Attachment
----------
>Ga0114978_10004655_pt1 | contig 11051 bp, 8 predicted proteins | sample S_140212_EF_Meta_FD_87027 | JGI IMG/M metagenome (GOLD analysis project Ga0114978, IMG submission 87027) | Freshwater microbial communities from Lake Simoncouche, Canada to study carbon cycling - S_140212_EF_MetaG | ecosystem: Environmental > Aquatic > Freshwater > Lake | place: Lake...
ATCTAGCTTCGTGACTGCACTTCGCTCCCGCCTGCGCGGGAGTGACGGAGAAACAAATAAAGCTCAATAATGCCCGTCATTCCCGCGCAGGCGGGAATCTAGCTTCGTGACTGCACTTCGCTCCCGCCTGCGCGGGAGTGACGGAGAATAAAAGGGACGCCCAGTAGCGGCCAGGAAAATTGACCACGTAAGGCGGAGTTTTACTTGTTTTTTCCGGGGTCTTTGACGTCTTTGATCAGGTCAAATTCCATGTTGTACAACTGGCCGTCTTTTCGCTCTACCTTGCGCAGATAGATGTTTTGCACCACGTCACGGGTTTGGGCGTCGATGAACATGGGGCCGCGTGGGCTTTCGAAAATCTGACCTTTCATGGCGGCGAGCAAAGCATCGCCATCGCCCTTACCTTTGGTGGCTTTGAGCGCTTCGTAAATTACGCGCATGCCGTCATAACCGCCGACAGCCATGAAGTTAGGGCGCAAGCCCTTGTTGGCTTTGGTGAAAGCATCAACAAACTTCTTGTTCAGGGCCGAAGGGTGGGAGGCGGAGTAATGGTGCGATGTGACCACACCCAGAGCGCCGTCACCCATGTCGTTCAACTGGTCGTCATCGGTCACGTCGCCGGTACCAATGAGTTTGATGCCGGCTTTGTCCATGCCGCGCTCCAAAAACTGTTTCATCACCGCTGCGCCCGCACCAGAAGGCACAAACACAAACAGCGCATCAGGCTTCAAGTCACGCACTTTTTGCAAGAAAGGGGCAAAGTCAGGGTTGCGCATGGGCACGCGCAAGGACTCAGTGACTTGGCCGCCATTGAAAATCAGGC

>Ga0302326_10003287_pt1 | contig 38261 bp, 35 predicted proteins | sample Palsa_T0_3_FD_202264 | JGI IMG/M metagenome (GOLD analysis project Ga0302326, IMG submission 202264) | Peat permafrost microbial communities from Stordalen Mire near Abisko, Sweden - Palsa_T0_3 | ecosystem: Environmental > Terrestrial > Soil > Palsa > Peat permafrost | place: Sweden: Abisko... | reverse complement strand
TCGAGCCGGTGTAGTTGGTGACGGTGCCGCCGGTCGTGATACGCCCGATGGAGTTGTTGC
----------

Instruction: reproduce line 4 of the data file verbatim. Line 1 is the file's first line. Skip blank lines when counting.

TCGAGCCGGTGTAGTTGGTGACGGTGCCGCCGGTCGTGATACGCCCGATGGAGTTGTTGC